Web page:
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Ford Motor Co v Amalgamated Union of Engineering and Foundry Workers  2 QB 303
Collective agreements and the intention to create legal relations.
Ford Motors and trade unions reached collective agreements concerning employment conditions, signed by their representatives. When a union strike took place concerning the conditions the company brought an action for an injunction pursuant to the agreements, attesting the collective agreements to be legally binding. The unions argued that no legally enforceable contract resulted from the collective agreements.
The question arose as to whether the parties intended the collective agreements between the company and the unions to form a legally binding contract.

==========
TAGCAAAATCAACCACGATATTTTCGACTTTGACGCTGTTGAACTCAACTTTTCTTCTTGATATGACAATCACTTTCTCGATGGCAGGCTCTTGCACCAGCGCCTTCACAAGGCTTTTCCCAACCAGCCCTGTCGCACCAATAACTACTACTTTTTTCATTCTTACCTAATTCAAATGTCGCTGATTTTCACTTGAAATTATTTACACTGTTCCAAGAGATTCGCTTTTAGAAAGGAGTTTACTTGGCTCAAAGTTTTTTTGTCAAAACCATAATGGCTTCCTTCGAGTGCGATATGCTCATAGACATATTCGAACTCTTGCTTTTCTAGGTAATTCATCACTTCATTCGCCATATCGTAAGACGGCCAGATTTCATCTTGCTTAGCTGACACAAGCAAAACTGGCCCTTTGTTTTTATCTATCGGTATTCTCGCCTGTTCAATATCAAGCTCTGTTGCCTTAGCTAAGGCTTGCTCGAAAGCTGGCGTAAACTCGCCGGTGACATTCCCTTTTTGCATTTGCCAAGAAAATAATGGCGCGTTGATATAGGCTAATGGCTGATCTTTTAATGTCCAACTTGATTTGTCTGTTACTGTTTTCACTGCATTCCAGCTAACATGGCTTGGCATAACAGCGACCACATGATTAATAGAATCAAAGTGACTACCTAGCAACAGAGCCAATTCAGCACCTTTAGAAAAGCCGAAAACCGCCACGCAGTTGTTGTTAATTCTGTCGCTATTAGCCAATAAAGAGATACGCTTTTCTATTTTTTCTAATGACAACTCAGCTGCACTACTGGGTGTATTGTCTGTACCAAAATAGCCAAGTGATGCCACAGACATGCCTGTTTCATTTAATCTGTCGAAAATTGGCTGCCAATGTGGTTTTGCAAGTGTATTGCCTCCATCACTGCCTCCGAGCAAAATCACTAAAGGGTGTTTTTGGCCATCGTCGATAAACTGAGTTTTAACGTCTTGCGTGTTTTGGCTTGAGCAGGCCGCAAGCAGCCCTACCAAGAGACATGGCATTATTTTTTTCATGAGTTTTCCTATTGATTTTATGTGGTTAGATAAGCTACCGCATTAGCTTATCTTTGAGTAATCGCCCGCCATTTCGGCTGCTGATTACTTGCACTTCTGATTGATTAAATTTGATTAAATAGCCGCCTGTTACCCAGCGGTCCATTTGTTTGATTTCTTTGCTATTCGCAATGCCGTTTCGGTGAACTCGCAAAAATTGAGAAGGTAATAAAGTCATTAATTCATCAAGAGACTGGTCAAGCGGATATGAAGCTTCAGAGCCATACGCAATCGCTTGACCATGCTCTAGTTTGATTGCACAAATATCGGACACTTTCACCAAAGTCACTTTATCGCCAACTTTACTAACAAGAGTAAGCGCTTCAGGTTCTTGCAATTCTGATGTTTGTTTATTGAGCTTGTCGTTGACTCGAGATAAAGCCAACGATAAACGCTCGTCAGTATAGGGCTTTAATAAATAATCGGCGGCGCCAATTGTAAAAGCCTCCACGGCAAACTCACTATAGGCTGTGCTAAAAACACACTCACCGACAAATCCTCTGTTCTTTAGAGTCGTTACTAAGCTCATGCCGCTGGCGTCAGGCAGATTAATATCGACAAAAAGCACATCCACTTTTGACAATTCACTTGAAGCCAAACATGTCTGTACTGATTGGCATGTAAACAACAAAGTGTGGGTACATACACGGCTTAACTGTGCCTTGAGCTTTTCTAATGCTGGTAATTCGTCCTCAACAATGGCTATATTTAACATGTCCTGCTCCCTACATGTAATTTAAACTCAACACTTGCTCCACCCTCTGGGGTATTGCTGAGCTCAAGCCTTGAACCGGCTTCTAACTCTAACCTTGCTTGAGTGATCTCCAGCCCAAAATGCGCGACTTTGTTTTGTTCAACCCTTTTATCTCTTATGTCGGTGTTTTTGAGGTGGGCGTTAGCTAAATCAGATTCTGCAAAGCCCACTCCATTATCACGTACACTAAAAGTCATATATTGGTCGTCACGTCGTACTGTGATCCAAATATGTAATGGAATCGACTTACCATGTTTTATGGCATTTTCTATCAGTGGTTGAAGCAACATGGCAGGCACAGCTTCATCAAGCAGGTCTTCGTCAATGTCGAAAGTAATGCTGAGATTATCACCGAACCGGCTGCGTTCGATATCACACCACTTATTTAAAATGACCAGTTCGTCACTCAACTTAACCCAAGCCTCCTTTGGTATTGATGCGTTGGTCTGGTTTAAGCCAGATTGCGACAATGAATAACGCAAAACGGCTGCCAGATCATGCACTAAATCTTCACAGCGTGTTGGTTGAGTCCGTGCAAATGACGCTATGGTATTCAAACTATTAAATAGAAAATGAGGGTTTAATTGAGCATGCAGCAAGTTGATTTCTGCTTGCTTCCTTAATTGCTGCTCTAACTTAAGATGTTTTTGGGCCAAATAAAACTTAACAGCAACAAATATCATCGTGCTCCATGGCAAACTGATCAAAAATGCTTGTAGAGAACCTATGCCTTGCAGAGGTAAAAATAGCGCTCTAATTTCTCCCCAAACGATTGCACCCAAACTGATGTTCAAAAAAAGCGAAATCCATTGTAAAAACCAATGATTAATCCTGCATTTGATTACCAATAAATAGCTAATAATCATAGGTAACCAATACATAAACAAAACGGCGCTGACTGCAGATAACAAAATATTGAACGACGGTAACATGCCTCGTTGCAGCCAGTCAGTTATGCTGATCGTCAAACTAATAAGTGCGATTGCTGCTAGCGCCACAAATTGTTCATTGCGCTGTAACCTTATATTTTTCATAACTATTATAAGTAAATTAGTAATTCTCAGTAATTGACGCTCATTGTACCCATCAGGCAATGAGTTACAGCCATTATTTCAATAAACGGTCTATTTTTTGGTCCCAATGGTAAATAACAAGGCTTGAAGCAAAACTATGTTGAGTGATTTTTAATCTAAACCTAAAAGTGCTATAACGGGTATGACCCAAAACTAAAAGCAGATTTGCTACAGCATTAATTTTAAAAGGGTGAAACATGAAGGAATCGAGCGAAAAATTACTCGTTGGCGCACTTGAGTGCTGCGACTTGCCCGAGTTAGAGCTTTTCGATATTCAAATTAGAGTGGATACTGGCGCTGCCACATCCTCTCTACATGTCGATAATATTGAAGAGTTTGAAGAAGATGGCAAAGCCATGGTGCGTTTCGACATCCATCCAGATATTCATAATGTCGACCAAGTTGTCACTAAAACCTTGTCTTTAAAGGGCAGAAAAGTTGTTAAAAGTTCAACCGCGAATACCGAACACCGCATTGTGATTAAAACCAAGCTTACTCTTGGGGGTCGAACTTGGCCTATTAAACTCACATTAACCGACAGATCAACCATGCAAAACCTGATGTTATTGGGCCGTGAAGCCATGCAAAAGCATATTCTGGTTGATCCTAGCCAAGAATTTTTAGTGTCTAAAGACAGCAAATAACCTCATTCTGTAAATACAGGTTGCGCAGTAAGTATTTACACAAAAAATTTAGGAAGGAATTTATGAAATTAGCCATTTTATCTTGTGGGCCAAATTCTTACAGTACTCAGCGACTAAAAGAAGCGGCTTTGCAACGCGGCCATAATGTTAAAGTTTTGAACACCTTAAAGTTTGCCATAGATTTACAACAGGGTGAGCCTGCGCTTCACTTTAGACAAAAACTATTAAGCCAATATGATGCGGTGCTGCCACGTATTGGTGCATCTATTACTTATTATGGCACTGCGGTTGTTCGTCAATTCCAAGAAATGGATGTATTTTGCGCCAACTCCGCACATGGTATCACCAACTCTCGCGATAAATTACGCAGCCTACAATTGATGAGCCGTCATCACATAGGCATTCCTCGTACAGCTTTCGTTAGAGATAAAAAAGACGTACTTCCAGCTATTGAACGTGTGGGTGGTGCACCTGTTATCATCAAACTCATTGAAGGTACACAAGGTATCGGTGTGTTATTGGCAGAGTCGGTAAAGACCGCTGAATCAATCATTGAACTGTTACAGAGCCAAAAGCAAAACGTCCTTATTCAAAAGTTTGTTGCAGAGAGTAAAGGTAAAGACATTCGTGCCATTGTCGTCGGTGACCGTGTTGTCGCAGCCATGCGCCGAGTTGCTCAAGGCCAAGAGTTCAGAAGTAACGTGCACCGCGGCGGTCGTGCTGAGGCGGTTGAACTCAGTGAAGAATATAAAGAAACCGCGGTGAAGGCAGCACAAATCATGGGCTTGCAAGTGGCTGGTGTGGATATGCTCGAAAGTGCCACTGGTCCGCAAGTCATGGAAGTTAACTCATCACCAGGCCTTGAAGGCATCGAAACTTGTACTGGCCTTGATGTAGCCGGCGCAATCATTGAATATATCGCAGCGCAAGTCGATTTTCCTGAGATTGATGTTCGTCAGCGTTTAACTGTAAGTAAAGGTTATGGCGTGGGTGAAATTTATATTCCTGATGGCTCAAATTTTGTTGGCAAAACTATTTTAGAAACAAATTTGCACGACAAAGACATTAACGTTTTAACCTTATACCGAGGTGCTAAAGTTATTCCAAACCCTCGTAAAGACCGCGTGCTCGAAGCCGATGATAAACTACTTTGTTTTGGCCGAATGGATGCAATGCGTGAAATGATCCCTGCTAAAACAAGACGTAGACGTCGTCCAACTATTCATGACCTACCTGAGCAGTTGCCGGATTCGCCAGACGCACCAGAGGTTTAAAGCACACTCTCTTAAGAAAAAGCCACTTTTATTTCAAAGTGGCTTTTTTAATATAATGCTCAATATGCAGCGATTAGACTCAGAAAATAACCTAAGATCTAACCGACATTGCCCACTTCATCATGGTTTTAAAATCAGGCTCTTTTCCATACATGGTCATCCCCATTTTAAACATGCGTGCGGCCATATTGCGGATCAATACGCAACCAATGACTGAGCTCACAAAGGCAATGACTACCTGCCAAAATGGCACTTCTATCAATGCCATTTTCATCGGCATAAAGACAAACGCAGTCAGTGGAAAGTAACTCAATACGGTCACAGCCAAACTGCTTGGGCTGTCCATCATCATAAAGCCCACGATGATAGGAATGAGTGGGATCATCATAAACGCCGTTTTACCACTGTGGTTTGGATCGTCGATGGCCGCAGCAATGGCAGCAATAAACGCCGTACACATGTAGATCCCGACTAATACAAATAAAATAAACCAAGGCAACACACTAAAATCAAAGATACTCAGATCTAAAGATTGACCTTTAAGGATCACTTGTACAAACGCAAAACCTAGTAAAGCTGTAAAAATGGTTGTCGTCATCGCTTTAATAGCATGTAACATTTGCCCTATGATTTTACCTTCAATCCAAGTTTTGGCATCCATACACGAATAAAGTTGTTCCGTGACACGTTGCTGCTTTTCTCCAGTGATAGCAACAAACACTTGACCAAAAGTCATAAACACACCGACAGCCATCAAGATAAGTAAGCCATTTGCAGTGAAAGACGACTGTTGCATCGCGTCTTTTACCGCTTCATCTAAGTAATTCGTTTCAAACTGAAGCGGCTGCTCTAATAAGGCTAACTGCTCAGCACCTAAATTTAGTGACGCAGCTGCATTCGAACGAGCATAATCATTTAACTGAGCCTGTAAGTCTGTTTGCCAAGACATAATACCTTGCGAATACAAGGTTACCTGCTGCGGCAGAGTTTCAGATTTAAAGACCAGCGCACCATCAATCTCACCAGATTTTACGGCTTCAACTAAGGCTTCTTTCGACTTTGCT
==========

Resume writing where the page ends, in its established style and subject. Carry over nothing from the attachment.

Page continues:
As a point of law, the Court reiterated that when agreements are reached in a commercial context, the presumption is that the parties intended for the agreement to be legally binding, unless an express provision declares otherwise. However, the Court held that, even though they are concluded in a commercial environment, in the case of collective agreements, where there is no express provision, it is necessary to examine the context and surrounding circumstances, in order to ascertain the intention of the parties to be legally bound. The relevant circumstances include the wording of the agreements, their nature, the background in which they were reached, the knowledge and opinions of parties’ representatives, and other facts that show the parties’ intentions that the agreements are binding in law. On the facts, the agreements did not contain express provisions concerning their binding effect, and the Court held that the commercial context of the agreements is outweighed by their wording and nature, as well as the parties’ voiced opinions. Examining a range of factors, the Court concluded that the collective agreements primarily constituted the parties’ optimistic aspirations and did not contemplate legal enforceability. Thus, the Parties did not have the intention to make the collective agreements binding at law.
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